Ultrashort laser processing of glass : cutting and micro surface structuring of soda-lime glass

Groendijk, H.A. (2016) Ultrashort laser processing of glass : cutting and micro surface structuring of soda-lime glass.

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Abstract:Ultrafast laser processing of glass has been a hot topic over the last decade. In this report, a femtosecond laser setup with an average power output of only 3.2 W will be used for cutting and surface structuring of soda-lime glass. The objective of this research is to get in-house knowledge about both the laser glass cutting and laser surface structuring of glass, this includes finding laser parameters and typical achievable results. Cutting of glass is done by combining two existing and proven cutting methods, namely controlled fracture propagation and elongated spot cutting. Optimal cutting parameters are discovered for cutting figures of different shapes and sizes. Squares and circles between 5 and 20 mm can be created from a sample with a 26 mm width, more complex shapes like stars are hard to create due to random cracking, shortcutting and not reaching the tensile stress threshold. Surface structuring is done by surface laser modification with a subsequent selective etching step using hydrofluoric acid as etchant. The influence of the laser and etching parameters on the resulting glass structures is investigated, namely groove depth increases sharply with laser power at a specific threshold and decreases almost linearly with laser scanning speed. The oscillation amplitude decreases with increasing scanning depth and multiple pathing, although multiple pathing also decreases the depth consistency. Mostly grooves of a couple of µm are created and combined to symmetrical grating structures. Typical grating structures have a width/depth ratio between 5 and 10 and the smallest achievable grating had grooves with a width of 3.9 µm and a depth of 0.56 µm. Using a bigger beam radius at the beam focus of the laser grooves with a flat bottom surface can be created. It is also possible to combine two of these structures together created a stepwise channel depth. A larger flat bottom surface can be achieved by combining an arbitrary amount of scanning paths spaced closely together, although some height variation is still present.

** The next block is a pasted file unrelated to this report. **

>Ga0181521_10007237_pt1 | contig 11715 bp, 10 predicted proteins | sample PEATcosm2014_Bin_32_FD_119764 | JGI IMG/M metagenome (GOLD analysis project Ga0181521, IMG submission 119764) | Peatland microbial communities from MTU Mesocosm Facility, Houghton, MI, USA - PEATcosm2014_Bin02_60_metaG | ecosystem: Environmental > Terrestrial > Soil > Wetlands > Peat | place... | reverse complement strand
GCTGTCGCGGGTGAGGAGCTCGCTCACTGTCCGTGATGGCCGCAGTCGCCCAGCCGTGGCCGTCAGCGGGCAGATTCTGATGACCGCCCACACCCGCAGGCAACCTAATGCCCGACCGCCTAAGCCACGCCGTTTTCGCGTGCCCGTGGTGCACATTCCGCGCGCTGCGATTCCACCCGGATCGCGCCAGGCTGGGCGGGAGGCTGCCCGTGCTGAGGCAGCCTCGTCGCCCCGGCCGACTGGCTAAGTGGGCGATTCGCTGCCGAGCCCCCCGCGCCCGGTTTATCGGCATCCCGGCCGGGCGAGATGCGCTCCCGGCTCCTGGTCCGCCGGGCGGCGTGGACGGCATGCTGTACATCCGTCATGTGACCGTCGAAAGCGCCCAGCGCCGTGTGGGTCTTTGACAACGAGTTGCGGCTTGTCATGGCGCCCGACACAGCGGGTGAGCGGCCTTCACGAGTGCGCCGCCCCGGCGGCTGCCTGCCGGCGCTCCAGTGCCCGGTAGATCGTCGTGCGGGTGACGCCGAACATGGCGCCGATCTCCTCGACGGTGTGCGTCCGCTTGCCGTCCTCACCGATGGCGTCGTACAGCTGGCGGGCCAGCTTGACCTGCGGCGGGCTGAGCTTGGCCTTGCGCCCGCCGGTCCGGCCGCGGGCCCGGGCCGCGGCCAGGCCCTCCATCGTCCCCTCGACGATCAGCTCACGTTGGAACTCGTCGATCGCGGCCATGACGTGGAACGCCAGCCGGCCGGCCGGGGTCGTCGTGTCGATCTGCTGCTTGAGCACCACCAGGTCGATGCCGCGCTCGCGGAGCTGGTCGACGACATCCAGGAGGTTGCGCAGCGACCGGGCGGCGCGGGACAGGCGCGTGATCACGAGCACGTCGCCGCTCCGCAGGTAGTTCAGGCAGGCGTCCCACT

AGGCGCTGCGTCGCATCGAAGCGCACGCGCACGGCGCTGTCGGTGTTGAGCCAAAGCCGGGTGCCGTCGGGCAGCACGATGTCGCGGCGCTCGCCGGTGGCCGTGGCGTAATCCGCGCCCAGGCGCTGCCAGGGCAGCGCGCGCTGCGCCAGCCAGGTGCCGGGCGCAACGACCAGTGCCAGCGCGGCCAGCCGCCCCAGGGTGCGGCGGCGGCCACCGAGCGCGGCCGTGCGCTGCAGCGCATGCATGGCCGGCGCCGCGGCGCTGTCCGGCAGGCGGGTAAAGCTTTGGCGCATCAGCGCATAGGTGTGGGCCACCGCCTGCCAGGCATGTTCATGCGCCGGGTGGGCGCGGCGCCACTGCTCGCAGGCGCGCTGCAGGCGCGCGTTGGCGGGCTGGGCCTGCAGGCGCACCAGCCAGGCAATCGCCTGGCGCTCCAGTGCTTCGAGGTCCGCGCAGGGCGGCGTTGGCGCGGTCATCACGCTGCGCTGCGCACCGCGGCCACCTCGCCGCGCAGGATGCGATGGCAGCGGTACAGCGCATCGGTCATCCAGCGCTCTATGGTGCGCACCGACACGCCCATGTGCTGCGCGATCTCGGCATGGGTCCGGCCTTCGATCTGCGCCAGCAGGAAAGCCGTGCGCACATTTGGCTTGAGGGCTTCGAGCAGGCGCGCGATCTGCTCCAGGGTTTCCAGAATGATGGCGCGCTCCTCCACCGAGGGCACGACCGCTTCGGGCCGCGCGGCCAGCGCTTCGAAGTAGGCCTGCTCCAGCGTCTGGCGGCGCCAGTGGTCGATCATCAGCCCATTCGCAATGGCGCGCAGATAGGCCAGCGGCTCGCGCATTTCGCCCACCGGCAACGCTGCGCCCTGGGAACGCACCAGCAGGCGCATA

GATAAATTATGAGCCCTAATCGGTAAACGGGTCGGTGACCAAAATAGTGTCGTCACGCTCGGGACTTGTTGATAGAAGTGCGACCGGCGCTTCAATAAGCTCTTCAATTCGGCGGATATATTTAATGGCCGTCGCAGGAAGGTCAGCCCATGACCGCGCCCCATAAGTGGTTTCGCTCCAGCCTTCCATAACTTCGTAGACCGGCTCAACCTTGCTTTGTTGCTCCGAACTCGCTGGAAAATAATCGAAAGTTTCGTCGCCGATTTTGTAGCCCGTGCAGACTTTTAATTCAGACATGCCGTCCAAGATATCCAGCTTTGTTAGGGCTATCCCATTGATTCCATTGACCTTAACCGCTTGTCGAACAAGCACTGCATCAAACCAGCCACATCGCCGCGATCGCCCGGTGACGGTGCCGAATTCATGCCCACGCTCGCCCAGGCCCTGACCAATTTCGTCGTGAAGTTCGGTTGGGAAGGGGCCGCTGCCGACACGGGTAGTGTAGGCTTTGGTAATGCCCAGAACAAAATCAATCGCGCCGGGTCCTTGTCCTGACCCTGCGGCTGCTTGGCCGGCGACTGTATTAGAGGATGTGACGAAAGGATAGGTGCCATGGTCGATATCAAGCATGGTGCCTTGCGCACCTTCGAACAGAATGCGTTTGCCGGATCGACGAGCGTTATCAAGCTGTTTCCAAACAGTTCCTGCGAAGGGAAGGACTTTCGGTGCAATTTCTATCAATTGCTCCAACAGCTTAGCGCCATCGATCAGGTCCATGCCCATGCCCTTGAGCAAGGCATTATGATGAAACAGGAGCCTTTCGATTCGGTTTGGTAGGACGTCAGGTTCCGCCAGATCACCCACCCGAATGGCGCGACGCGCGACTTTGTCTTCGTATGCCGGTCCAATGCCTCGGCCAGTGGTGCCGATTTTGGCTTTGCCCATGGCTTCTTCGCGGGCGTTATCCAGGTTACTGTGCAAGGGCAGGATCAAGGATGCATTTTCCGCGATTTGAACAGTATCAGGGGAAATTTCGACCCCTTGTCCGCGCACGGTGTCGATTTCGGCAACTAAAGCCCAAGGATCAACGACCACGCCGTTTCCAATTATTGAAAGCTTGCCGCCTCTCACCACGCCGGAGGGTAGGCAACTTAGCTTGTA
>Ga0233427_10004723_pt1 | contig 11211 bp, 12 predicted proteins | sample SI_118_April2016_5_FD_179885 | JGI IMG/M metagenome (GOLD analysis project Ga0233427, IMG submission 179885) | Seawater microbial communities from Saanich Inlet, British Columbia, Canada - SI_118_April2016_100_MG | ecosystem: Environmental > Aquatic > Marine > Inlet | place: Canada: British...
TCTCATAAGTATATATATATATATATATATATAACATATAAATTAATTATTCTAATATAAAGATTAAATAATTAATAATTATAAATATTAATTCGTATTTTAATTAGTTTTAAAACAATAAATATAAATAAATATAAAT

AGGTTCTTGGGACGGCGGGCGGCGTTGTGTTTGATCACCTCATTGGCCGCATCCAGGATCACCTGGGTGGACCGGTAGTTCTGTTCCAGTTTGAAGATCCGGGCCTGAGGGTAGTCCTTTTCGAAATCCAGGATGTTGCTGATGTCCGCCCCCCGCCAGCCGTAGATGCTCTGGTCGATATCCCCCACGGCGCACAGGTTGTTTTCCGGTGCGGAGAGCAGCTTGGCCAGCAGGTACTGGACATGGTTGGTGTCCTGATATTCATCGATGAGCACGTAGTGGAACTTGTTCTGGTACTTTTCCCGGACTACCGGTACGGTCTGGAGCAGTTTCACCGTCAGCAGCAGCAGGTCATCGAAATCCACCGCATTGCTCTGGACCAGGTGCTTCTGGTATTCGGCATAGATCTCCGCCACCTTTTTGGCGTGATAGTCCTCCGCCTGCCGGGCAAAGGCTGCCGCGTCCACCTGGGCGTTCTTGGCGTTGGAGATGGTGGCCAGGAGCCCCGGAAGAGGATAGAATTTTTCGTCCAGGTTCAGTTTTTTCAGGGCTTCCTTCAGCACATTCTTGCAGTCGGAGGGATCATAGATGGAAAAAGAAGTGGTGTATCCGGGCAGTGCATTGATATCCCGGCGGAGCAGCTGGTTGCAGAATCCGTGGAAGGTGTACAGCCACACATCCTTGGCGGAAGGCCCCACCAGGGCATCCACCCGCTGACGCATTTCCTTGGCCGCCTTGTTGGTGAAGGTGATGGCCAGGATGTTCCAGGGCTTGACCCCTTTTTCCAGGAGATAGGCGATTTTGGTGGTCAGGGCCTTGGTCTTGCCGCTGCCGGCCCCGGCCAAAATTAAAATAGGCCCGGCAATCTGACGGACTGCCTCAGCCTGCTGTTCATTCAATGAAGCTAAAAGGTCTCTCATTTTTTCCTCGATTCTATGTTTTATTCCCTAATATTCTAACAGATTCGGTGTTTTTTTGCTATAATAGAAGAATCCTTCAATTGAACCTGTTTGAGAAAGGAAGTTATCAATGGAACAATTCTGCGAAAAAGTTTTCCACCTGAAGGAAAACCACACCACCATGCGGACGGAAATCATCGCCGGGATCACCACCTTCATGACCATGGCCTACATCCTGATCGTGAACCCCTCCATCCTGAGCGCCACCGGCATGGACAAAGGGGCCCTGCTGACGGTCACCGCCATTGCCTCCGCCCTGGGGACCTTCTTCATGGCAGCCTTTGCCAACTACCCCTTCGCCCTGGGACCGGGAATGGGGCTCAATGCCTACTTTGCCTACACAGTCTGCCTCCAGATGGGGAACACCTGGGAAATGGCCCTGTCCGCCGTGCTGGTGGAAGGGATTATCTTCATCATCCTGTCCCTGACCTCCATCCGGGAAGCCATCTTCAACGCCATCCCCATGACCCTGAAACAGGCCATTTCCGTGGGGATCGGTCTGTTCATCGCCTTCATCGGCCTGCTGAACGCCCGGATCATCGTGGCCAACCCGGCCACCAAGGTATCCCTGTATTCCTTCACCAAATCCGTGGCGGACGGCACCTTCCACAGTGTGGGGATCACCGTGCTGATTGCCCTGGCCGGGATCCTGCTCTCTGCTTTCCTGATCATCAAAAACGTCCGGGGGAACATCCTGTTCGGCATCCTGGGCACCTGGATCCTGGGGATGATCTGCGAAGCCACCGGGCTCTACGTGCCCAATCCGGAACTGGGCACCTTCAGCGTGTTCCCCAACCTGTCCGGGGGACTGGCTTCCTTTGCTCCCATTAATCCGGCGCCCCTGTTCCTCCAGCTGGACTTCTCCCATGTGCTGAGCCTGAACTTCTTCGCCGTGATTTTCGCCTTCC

Item Type:Internship Report (Master)
Clients:
Institute of Photonic Technologies, Germany
Faculty:ET: Engineering Technology
Subject:52 mechanical engineering
Programme:Sustainable Energy Technology MSc (60443)
Link to this item:http://purl.utwente.nl/essays/71983
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